Today, the Sam Sifton era began with a two-star review of Daniel Boulud’s DBGB:
A cynic would call this fashion and scoff. But one bite of the crispy lamb ribs that were served in the bar area when the place first opened — sweetly glazed, grassy meat, with a dab of creamy mint-flecked yogurt sauce — ended all snark: Mr. Boulud has opened a very good restaurant. The lamb was sublime, earthy and spicy and rich, evidence of superb technique, the sort of snack that separates his empire from others in the celebrity firmament.
Recent visits to all five of Mr. Boulud’s New York restaurants suggest: his kitchens put out perfectly cooked food. Diners may quibble here and there (with the sweetened cucumber juice in the Hendrick’s gin cocktail at Daniel, for instance), but rare is the complaint about technique. Jim Leiken, DBGB’s executive chef, a young veteran of Daniel and DB Bistro Moderne, is no exception. His food game, as they say in rap precincts, is tight.
What do we want from a review, anyway? Entertaining? Check. Relevant—that is, not self-indulgent? Check. Well informed? Check. Accurate? I can’t tell. Sifton liked the place a tad better than we did two months ago, and better than most other critics did. But two months in the life of a four-month-old restaurant is a long time.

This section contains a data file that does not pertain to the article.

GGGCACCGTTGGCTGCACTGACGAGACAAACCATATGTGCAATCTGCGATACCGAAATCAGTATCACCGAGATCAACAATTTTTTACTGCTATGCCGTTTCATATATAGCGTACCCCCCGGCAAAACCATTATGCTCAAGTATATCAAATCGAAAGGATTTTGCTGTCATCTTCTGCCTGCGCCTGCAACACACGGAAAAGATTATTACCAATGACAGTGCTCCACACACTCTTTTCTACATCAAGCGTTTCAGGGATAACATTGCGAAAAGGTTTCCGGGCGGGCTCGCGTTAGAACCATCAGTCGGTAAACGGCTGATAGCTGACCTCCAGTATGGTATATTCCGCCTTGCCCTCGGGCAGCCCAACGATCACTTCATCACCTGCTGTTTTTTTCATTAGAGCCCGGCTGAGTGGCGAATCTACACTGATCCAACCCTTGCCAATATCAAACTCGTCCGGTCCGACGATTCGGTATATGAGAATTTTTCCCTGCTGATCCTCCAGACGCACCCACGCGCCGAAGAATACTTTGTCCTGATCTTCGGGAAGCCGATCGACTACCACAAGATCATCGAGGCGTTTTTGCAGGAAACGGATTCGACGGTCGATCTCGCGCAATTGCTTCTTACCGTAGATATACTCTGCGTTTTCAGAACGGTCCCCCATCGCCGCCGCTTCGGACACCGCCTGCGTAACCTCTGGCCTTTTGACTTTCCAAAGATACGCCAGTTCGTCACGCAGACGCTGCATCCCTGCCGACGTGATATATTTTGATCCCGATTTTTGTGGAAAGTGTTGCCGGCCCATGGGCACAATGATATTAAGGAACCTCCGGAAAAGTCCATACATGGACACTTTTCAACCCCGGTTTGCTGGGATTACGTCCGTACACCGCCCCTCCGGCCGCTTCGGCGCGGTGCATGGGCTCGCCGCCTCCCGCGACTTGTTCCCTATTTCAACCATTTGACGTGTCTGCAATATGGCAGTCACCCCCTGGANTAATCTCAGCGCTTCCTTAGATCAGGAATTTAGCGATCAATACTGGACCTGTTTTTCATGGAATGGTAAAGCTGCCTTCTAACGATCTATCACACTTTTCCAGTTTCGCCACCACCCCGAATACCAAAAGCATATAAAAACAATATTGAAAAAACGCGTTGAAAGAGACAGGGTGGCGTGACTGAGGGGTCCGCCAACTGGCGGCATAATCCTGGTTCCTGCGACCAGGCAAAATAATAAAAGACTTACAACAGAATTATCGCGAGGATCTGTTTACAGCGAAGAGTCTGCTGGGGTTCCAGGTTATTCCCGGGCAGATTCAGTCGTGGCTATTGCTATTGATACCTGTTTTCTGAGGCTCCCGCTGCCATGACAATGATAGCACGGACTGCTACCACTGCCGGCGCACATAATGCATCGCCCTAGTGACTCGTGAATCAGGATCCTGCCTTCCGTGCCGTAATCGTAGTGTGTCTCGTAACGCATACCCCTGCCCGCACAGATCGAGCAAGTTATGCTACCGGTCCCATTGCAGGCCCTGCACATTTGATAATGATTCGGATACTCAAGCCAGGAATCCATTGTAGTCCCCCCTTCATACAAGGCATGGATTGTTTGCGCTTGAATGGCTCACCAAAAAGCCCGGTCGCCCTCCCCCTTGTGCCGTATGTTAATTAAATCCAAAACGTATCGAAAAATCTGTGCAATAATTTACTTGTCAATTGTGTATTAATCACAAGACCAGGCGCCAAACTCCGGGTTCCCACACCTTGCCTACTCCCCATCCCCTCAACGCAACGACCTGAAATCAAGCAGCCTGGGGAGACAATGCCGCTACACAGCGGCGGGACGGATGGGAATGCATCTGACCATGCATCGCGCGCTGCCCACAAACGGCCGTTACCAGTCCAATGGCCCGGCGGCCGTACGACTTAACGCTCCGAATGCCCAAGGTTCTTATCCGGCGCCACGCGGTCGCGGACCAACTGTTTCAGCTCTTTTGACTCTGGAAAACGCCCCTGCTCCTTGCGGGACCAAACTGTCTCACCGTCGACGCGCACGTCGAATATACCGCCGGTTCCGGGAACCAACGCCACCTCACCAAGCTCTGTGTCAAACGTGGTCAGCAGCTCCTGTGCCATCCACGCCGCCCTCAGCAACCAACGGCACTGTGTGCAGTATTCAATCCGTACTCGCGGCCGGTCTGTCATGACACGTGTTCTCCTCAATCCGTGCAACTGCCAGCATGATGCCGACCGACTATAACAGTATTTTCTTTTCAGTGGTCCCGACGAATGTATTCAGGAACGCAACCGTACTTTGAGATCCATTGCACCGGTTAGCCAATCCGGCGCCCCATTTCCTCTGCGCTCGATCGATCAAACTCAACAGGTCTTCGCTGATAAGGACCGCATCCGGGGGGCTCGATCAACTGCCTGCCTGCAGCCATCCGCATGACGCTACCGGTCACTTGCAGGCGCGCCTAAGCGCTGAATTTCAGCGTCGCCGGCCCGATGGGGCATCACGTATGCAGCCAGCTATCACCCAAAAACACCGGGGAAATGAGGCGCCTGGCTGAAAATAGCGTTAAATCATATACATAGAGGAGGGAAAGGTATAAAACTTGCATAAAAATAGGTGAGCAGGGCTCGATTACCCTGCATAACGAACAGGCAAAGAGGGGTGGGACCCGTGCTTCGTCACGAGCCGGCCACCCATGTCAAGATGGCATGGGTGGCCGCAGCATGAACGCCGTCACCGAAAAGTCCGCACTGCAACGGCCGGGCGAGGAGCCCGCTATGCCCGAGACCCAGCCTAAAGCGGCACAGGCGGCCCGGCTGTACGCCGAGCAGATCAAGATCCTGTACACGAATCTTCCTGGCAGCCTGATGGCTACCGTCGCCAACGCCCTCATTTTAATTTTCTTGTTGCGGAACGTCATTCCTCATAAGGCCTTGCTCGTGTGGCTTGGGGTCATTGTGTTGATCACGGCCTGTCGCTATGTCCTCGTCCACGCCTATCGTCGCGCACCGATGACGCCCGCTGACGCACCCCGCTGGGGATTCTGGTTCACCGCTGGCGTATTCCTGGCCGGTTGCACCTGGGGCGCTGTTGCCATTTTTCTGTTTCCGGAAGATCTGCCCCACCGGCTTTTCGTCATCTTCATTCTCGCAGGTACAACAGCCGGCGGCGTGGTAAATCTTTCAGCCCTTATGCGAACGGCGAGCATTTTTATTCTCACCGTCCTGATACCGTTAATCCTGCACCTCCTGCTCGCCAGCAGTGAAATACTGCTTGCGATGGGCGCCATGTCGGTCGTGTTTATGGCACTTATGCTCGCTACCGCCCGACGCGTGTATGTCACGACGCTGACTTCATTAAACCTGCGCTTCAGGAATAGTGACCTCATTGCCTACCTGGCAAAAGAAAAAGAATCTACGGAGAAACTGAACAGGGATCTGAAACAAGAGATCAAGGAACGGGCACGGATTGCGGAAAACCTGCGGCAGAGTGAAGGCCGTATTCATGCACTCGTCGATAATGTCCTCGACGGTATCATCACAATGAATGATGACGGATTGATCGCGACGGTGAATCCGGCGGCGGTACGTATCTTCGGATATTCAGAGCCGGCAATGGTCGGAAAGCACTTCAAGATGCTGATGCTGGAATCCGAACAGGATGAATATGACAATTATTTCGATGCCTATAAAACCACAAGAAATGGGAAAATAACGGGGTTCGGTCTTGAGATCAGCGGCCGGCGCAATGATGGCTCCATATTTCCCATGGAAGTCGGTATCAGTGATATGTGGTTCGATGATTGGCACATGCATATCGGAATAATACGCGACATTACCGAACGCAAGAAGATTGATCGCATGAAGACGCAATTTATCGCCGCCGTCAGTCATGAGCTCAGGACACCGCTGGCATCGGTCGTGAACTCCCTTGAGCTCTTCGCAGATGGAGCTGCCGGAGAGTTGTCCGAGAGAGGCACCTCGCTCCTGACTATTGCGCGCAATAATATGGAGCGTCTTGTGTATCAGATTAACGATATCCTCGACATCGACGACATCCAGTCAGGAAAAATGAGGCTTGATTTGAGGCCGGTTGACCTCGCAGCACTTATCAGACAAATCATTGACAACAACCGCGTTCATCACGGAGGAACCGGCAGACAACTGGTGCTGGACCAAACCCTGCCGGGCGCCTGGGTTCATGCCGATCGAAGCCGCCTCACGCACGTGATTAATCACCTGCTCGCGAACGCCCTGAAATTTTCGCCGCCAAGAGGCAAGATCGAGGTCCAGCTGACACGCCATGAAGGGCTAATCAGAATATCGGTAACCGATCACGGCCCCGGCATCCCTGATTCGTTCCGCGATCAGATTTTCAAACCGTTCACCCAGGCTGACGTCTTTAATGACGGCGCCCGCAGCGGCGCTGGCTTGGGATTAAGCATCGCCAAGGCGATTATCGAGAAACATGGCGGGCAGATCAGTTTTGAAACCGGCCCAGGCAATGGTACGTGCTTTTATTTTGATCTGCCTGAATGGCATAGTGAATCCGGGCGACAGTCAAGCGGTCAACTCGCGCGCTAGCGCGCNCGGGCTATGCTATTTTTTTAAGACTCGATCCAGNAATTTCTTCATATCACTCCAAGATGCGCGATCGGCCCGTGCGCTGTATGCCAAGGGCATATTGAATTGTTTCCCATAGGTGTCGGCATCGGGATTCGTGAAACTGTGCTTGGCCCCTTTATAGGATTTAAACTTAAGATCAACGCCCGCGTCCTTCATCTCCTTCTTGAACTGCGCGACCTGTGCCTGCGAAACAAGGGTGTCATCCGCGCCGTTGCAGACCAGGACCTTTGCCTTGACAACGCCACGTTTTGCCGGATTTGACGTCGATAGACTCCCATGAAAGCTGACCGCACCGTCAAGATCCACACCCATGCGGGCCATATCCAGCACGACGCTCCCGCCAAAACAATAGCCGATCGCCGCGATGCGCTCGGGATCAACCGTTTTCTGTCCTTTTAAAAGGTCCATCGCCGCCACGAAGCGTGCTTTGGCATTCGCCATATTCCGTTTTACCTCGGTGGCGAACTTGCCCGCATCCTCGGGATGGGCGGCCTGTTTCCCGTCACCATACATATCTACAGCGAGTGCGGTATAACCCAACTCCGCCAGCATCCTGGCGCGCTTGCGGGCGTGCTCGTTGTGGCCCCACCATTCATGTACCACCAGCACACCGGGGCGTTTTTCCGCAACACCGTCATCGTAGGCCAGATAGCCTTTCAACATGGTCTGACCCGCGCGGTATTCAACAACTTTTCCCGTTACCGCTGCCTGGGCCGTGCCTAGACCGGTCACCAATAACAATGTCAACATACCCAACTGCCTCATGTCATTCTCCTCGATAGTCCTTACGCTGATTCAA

It will take many more reviews before we can say whether we trust Sifton’s verdicts. We suspect, however, that we will much enjoy reading them. We are delighted that he can write a robust paragraph. We recall—not with fondness—Bruni reviews with a dozen or more one-sentence grafs in a row.
With the return of the Eater odds, we are now resetting the score to zero (as we had promised) and resuming our weekly guessing game with Ben Leventhal, with a hypothetical one-dollar bet on the line. Both we and Leventhal believed that DBGB would get a star, so we both lose a dollar.
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Life-to-date, New York Journal is 70–26 (73%).